The West faces an existentialist crisis which cannot be resolved within
the current paradigm of politics and laws. This thesis, advanced by Fred
Harrison, traces the pathologies of the 21st century to a culture of cheating
that is too deeply embedded to be eliminated by the ruling elites. A Great
Awakening is needed, to generate the power to motivate a mass movement behind
The author's "decline of the West" prognosis is grounded
in a sociogenic survey of the conditions that led to the evolution of humanity.
Harrison classifies the natural laws on which healthy societies rely for
long-term viability. Armed with insights from anthropology, evolutionary
psychology and history, the author exposes the cheating at the heart of civilisations
that collapsed, in the past, a cheating which is now corroding the foundations
of western civilisation.
Cheating as a social process arises when that part
of a population's income which everyone helps to create is privatised.
Economists call that income economic rent. It made possible the formation
of the social "commons" – all the components of what constitutes the collective
consciousness of humanity. Today, the West is weakened by the sustained
onslaught on the rents that measure the value of services provided by nature's
and society's commons. So many people now want to live off rents that they
cannot be supported by the people who add value to the wealth of the nation.
In the past, those who sought to live off the labours
of others preserved their privileges by perverting power. The power of
creativity was corrupted and diverted away from the common good. As a result,
societies are not now grounded in the authentic cultures that would otherwise
have emerged as expressions of the preferences of free people. The outcome
is a perverse social structure whose agents are incapable of recognising
the cause of problems like institutionalised poverty and environmental degradation.
The author shows that pre-literate peoples successfully
created sustainable communities because they assigned property rights in
nature to their deities. This tradition was maintained by the first monotheistic
religion. The Old Testament elaborated the theology of land. It was a covenant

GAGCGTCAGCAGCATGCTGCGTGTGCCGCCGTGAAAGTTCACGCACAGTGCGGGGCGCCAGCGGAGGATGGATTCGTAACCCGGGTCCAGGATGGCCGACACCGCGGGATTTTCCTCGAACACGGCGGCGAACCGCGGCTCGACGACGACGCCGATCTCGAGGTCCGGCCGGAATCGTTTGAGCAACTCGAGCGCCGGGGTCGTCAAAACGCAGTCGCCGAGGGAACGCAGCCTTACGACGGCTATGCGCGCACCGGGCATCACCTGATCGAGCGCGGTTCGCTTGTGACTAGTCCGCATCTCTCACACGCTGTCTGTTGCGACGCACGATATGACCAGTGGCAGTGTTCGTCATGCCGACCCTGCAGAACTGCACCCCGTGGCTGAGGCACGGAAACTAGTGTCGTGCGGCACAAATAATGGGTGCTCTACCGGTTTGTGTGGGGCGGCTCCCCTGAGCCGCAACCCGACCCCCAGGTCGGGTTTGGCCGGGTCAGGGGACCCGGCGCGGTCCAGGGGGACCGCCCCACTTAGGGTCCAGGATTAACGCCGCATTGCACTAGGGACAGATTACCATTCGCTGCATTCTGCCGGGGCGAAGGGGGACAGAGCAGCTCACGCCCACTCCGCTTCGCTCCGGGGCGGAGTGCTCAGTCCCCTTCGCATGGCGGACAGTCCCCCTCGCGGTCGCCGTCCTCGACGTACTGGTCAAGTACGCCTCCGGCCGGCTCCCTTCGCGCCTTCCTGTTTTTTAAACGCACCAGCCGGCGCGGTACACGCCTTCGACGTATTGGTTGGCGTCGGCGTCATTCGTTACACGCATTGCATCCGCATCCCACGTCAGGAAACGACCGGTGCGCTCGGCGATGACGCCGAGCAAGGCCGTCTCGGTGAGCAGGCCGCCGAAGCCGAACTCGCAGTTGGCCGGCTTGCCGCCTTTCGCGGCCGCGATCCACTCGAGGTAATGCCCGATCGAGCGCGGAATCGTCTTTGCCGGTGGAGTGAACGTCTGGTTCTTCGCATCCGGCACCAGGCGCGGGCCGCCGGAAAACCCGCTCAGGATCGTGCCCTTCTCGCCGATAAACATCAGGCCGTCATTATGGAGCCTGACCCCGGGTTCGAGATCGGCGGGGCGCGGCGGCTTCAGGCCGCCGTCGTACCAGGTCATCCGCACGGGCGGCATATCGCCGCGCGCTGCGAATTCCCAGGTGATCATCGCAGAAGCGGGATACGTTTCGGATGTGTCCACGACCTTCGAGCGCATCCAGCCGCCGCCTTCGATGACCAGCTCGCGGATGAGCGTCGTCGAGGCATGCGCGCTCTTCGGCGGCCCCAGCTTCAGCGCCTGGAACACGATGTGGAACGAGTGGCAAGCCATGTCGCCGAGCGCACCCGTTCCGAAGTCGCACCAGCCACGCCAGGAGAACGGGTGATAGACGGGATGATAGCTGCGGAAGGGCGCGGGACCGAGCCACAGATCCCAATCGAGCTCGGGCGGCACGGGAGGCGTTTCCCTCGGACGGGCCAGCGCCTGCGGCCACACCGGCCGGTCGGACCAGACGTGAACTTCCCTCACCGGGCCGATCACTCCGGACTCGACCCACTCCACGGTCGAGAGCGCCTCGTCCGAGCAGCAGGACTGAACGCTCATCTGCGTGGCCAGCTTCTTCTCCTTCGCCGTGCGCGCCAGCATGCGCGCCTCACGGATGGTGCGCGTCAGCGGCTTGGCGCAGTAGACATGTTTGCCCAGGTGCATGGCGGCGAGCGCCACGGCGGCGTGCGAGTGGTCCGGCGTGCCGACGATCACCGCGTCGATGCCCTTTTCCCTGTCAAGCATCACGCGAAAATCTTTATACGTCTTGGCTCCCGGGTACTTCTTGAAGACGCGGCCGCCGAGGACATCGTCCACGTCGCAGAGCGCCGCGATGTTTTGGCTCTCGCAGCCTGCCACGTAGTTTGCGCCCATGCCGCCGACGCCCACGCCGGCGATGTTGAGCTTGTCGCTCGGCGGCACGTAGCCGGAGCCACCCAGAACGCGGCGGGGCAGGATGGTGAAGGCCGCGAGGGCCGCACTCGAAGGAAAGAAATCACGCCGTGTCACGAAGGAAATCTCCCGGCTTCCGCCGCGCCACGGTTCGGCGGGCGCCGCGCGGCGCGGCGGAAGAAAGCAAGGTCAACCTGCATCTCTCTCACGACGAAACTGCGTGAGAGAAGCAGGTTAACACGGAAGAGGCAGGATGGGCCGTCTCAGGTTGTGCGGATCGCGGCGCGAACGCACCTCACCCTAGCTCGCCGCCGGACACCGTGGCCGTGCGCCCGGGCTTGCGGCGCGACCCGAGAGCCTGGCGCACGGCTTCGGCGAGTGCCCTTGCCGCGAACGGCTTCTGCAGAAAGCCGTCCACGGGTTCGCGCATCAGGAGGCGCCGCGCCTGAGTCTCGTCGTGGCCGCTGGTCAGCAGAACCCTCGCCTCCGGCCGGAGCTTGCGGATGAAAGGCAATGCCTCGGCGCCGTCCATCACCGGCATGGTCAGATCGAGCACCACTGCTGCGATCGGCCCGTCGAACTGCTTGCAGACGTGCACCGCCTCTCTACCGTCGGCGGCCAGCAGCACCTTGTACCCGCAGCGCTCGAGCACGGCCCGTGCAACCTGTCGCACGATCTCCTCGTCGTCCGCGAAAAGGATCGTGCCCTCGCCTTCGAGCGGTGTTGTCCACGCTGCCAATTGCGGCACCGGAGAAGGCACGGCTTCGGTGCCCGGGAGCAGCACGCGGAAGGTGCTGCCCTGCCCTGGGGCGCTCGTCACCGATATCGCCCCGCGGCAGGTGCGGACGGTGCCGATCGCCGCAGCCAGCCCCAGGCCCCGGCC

with God: the gift of land in return for living a moral life that freed
people to realise their human potential. The biblical stories are focused
on what goes wrong when that sacred covenant is breeched. The outcome is
the trauma of landlessness. The Old Testament provides one template for
re-basing society on principles that would re-establish harmonious relationships
between people, and between them and their natural habitats.
Secular declarations of human rights, like the UN's
Universal Declaration of Human Rights, do not reflect realities on the ground.
The "rule of law", as currently constituted, cannot lead to the realisation
of each person's freedom while society is captured by a privileged class
of rent seekers. This thesis is tested against the histories of the UK, Argentina
and China. The evidence demonstrates that populations are traumatised when
they are violently disconnected from their natural habitats. China is a
real-time study of a population being converted into that state of trauma.
Social progress in the past was driven
by the re-awakening of spiritual and moral sensibilities. A new Great Awakening
is needed to inspire the leadership required to rescue a globalised civilisation
that many observers believe is in decline. Harrison challenges those who
want the awakening to be inspired by scientific reasoning. The secular approach,
he argues, needs to provide a compelling account of how the rule of law
can be reconfigured to deliver the justice that is embedded in natural law.
It is not too late to rescue the West
from a looming Dark Age. Harrison explains that society's automatic stabiliser
is the pricing mechanism that treats land rent as the public's primary source
of revenue. If this financial formula is adopted, it would be possible to
pay off the debts that now burden nations and enhance everyone's employment
prospects. This would facilitate the transition to re-balanced communities
in which people were free to enjoy healthy lives unimpeded by cheating.